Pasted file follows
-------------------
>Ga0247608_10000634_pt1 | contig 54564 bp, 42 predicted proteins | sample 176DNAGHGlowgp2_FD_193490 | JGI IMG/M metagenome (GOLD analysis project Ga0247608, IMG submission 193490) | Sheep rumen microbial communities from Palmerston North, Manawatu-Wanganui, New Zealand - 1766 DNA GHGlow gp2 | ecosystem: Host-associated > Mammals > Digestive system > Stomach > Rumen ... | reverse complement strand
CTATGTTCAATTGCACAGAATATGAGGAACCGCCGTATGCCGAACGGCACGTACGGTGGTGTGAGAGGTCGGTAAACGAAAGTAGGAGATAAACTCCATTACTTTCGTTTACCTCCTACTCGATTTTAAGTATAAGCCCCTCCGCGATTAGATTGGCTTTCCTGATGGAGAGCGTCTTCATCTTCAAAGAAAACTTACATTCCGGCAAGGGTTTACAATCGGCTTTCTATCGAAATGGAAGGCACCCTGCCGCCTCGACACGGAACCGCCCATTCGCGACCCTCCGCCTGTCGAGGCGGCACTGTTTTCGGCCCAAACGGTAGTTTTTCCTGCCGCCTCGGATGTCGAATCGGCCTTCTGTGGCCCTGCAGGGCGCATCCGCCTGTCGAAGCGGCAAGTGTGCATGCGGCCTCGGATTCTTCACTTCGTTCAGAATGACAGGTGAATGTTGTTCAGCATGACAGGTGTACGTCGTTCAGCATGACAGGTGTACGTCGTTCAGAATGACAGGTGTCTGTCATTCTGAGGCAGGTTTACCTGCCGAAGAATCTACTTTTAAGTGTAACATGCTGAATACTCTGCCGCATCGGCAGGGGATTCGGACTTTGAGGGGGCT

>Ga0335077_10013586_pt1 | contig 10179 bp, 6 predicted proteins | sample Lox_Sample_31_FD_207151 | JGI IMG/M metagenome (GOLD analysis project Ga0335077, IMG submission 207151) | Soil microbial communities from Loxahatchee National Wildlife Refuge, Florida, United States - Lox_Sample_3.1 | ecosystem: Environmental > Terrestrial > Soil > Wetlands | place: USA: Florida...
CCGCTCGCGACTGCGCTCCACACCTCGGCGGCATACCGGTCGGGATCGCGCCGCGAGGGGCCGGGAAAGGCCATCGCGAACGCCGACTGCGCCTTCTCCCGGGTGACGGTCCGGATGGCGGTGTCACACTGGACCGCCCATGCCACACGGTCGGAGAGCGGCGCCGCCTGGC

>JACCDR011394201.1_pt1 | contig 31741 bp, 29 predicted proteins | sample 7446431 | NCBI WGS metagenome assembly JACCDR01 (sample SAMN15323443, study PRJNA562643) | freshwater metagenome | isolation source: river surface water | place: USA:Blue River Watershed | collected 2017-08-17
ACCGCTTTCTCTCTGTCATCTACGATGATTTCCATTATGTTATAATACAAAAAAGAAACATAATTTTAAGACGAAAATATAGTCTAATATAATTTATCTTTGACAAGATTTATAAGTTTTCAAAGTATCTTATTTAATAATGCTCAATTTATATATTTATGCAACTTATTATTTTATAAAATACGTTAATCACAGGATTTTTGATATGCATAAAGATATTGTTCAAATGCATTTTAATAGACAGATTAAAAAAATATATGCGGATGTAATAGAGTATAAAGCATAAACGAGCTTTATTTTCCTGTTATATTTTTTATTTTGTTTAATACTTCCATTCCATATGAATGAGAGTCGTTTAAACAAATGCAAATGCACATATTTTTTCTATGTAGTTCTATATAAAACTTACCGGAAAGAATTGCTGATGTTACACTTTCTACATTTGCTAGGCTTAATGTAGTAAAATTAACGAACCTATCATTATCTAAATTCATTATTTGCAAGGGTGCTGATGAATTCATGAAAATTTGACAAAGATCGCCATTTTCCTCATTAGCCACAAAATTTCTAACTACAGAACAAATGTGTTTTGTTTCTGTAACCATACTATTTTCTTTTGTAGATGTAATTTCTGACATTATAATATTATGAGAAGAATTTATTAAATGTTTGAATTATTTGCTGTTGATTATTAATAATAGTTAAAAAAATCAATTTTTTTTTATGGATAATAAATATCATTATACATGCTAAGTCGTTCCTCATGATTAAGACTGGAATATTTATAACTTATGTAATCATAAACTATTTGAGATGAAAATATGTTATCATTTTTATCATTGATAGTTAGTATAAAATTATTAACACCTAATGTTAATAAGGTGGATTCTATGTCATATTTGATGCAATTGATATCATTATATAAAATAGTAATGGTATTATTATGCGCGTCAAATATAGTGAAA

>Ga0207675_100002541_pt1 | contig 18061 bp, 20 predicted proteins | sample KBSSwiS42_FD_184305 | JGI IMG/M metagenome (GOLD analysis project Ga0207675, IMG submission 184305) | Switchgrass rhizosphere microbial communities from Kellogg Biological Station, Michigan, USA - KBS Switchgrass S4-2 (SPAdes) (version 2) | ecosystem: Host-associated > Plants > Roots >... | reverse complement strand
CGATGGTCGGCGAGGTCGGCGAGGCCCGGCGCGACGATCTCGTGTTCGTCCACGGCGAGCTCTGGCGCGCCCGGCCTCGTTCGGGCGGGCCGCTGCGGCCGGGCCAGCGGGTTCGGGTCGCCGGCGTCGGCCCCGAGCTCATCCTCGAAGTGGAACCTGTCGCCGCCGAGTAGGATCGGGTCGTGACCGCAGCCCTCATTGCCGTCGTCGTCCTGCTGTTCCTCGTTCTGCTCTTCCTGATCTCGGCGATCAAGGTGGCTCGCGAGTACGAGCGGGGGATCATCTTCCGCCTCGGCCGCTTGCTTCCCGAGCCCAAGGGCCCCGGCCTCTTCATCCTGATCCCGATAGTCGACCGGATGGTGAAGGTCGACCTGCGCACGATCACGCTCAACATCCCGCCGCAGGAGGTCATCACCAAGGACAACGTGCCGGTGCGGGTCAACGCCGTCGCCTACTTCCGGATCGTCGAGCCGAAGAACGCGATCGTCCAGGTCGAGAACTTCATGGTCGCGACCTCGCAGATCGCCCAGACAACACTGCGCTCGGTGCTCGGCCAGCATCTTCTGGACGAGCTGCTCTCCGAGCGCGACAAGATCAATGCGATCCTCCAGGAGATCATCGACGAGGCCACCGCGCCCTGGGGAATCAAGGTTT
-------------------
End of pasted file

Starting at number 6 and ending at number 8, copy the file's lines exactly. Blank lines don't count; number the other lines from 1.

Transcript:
ACCGCTTTCTCTCTGTCATCTACGATGATTTCCATTATGTTATAATACAAAAAAGAAACATAATTTTAAGACGAAAATATAGTCTAATATAATTTATCTTTGACAAGATTTATAAGTTTTCAAAGTATCTTATTTAATAATGCTCAATTTATATATTTATGCAACTTATTATTTTATAAAATACGTTAATCACAGGATTTTTGATATGCATAAAGATATTGTTCAAATGCATTTTAATAGACAGATTAAAAAAATATATGCGGATGTAATAGAGTATAAAGCATAAACGAGCTTTATTTTCCTGTTATATTTTTTATTTTGTTTAATACTTCCATTCCATATGAATGAGAGTCGTTTAAACAAATGCAAATGCACATATTTTTTCTATGTAGTTCTATATAAAACTTACCGGAAAGAATTGCTGATGTTACACTTTCTACATTTGCTAGGCTTAATGTAGTAAAATTAACGAACCTATCATTATCTAAATTCATTATTTGCAAGGGTGCTGATGAATTCATGAAAATTTGACAAAGATCGCCATTTTCCTCATTAGCCACAAAATTTCTAACTACAGAACAAATGTGTTTTGTTTCTGTAACCATACTATTTTCTTTTGTAGATGTAATTTCTGACATTATAATATTATGAGAAGAATTTATTAAATGTTTGAATTATTTGCTGTTGATTATTAATAATAGTTAAAAAAATCAATTTTTTTTTATGGATAATAAATATCATTATACATGCTAAGTCGTTCCTCATGATTAAGACTGGAATATTTATAACTTATGTAATCATAAACTATTTGAGATGAAAATATGTTATCATTTTTATCATTGATAGTTAGTATAAAATTATTAACACCTAATGTTAATAAGGTGGATTCTATGTCATATTTGATGCAATTGATATCATTATATAAAATAGTAATGGTATTATTATGCGCGTCAAATATAGTGAAA

>Ga0207675_100002541_pt1 | contig 18061 bp, 20 predicted proteins | sample KBSSwiS42_FD_184305 | JGI IMG/M metagenome (GOLD analysis project Ga0207675, IMG submission 184305) | Switchgrass rhizosphere microbial communities from Kellogg Biological Station, Michigan, USA - KBS Switchgrass S4-2 (SPAdes) (version 2) | ecosystem: Host-associated > Plants > Roots >... | reverse complement strand
CGATGGTCGGCGAGGTCGGCGAGGCCCGGCGCGACGATCTCGTGTTCGTCCACGGCGAGCTCTGGCGCGCCCGGCCTCGTTCGGGCGGGCCGCTGCGGCCGGGCCAGCGGGTTCGGGTCGCCGGCGTCGGCCCCGAGCTCATCCTCGAAGTGGAACCTGTCGCCGCCGAGTAGGATCGGGTCGTGACCGCAGCCCTCATTGCCGTCGTCGTCCTGCTGTTCCTCGTTCTGCTCTTCCTGATCTCGGCGATCAAGGTGGCTCGCGAGTACGAGCGGGGGATCATCTTCCGCCTCGGCCGCTTGCTTCCCGAGCCCAAGGGCCCCGGCCTCTTCATCCTGATCCCGATAGTCGACCGGATGGTGAAGGTCGACCTGCGCACGATCACGCTCAACATCCCGCCGCAGGAGGTCATCACCAAGGACAACGTGCCGGTGCGGGTCAACGCCGTCGCCTACTTCCGGATCGTCGAGCCGAAGAACGCGATCGTCCAGGTCGAGAACTTCATGGTCGCGACCTCGCAGATCGCCCAGACAACACTGCGCTCGGTGCTCGGCCAGCATCTTCTGGACGAGCTGCTCTCCGAGCGCGACAAGATCAATGCGATCCTCCAGGAGATCATCGACGAGGCCACCGCGCCCTGGGGAATCAAGGTTT